Having worked for many years in the NHS, initially as a GP, and then as Lead Clinician for an integrated Community Sexual Health Service, Dr Deborah Lee now works as a health and medical writer, with an emphasis on women’s health. She is a menopause specialist.
The main three infections that can cause bacterial overgrowth or upset the vaginal microbiome are:
- Bacterial vaginosis (BV)
- Fungal infections, such as vulvovaginal candidiasis (thrush)
- Urinary tract infections (UTIs)
Can probiotics support vaginal health?
An article in the International Journal of Reproduction, Contraception, Obstetrics and Gynecology indicates that low concentrations of vaginal lactobacilli colonization is associated with poor urogenital health and adverse pregnancy outcomes. As such, keeping these lactobacilli populations healthy can support a healthy vagina.
“The few studies that exist on the use of probiotics to treat recurrent candidiasis have had poor results and, so far, this has not been proven to help,” says Dr Lee. “The news is more encouraging for probiotics as a preventative treatment for BV. A 2014 meta-analysis in the Journal of Lower Gastrointestinal Tract Disease concluded that taking probiotics – lactobacillus acidophilus, lactobacillus rhamnosus GR-1, and lactobacillus fermentum RC-14, at least 10 CFU/day for two months – was associated with notable improvements in symptoms.”
What are the best probiotics for vaginal health?
Bajekal encourages avoiding suppositories that claim to help vaginal health as they may be harmful to the vaginal microbiome. “Most over-the-counter supplements and probiotics are unproven for improving vaginal health and should be discouraged. Scientific studies and research in general show no benefit and those studies that show some benefit are weak in strength,” she says.
“Many of these supplements cause harm either by interacting with drugs a person may be on for other medical conditions or may have long-term harmful effects on the body: for example, by disturbing reproductive hormonal health or by displacing the growth of healthy vaginal bacteria in the case of probiotics.”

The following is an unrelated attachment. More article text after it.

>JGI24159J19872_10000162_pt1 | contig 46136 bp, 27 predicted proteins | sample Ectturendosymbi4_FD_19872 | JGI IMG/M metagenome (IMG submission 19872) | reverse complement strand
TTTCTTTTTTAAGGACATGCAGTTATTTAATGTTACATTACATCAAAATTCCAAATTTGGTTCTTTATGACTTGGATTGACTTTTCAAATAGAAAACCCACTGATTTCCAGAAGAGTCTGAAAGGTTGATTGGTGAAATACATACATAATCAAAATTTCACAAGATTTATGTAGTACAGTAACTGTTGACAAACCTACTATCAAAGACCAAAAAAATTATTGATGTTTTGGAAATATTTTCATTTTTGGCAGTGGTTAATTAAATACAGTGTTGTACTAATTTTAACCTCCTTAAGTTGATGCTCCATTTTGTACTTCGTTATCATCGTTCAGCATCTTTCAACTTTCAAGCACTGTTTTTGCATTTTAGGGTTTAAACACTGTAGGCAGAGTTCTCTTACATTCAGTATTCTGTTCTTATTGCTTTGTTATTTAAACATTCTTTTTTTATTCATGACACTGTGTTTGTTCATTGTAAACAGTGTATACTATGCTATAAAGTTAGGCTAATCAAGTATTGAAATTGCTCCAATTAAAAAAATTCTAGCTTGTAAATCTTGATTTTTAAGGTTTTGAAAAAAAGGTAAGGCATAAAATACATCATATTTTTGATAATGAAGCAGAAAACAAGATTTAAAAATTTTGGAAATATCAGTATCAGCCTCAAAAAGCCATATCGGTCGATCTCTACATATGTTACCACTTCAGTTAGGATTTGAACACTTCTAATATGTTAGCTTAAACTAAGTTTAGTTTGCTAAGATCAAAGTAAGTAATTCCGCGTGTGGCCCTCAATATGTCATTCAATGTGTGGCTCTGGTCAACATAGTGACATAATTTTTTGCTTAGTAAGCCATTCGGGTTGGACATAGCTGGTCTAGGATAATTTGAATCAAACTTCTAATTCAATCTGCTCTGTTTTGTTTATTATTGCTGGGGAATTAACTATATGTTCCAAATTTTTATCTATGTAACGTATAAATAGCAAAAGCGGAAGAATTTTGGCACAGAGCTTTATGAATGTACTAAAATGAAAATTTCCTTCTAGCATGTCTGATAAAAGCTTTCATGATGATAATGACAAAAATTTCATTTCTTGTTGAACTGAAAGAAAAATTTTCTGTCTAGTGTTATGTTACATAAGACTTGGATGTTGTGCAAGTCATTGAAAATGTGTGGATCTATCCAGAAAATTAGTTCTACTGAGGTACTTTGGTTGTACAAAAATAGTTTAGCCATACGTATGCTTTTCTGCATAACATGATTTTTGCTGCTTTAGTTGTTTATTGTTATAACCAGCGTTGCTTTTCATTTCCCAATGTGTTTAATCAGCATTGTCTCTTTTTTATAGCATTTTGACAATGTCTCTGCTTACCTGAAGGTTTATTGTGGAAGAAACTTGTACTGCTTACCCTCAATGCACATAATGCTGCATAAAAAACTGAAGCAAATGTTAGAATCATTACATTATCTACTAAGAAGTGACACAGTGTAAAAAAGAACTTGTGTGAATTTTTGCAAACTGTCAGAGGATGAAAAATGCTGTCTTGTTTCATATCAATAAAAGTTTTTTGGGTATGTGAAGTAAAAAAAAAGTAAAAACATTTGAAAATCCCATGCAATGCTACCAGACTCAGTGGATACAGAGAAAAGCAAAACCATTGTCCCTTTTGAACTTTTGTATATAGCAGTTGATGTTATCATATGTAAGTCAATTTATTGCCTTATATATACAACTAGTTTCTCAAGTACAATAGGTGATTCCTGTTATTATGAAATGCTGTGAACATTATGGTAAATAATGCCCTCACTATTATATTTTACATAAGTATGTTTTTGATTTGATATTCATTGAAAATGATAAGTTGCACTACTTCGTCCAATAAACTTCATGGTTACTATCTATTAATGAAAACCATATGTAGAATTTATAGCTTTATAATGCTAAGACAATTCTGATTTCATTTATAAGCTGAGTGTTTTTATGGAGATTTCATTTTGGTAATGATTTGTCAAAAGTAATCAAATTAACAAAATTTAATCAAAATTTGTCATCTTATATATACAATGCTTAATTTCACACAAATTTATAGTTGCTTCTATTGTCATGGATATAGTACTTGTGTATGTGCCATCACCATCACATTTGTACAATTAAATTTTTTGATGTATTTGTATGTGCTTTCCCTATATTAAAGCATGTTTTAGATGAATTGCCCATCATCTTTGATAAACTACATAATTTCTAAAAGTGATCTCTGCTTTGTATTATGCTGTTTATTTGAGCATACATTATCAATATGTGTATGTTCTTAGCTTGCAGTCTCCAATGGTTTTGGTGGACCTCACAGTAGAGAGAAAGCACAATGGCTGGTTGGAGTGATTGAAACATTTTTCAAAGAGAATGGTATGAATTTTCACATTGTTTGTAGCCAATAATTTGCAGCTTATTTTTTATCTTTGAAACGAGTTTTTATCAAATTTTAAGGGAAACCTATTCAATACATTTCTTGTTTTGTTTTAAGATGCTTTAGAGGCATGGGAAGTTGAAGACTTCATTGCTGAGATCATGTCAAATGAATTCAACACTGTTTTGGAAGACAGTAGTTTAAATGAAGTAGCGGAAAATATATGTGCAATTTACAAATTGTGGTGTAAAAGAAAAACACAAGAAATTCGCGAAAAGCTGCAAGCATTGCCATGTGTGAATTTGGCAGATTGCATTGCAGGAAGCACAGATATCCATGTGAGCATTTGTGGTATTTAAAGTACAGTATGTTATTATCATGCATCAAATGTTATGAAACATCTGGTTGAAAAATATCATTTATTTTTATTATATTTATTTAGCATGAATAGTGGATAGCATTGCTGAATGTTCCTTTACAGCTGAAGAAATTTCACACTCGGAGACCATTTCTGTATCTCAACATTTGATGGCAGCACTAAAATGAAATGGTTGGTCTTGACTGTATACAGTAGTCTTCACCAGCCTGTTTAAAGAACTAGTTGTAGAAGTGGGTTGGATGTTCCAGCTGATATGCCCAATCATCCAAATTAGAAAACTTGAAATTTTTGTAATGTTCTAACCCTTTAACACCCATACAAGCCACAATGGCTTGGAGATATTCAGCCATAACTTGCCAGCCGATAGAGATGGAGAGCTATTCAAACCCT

She says that if you are going to take probiotics, which are basically colonies of bacteria, they should be under the supervision of a specialist in specific instances, such as when one is on a course of prolonged antibiotics or suffers from recurrent infections (thrush, BV).”
An article in the Frontiers in Cellular and Infection Microbiology indicates that BV in particular is often a result of a die-off of lactobacilli in the vagina and a corresponding increase in the concentration of anaerobic microbes. As such, an oral probiotic rich in a variety of lactobacilli bacteria may help support a healthy vaginal microbiome, as well as supporting general immune health and happy gut flora.
Lee encourages a diet rich in probiotics and prebiotics to support vaginal health and a diverse microbiome. “Natural yogurt made from live cultures is full of different strains of lactobacilli,” she says. Studies have shown that women who ate yogurt made from live cultures have more lactobacilli in their vaginas than those who don’t eat yogurt. Those who ate the yogurt were also less likely to have BV. Fresh fruit and vegetables are full of prebiotics. It’s also important to reduce the amount of sugar in the diet, as this can also upset the balance of the vaginal microbiome. Eat protein-rich whole foods and low GI foods that release energy slowly such as oatmeal, and whole grain cereals, brown bread, brown rice and brown pasta.”
Research shows that a diet rich in probiotics can support good vaginal health, but you should seek medical help if you believe you have contracted a vaginal infection, such as BV, thrush or a UTI, as your doctor will need to prescribe medication. DIY ‘vaginal probiotics’, particularly those you insert into the vagina, should be avoided due to the possibility of making infections worse.
This article is for informational purposes only and is not meant to offer medical advice.
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Lou Mudge is a health writer based in Bath, United Kingdom for Future PLC. She holds an undergraduate degree in creative writing from Bath Spa University, and her work has appeared in Live Science, Tom's Guide, Fit & Well, Coach, T3, and Tech Radar, among others. She regularly writes about health and fitness-related topics such as air quality, gut health, diet and nutrition and the impacts these things have on our lives.
She has worked for the University of Bath on a chemistry research project and produced a short book in collaboration with the department of education at Bath Spa University.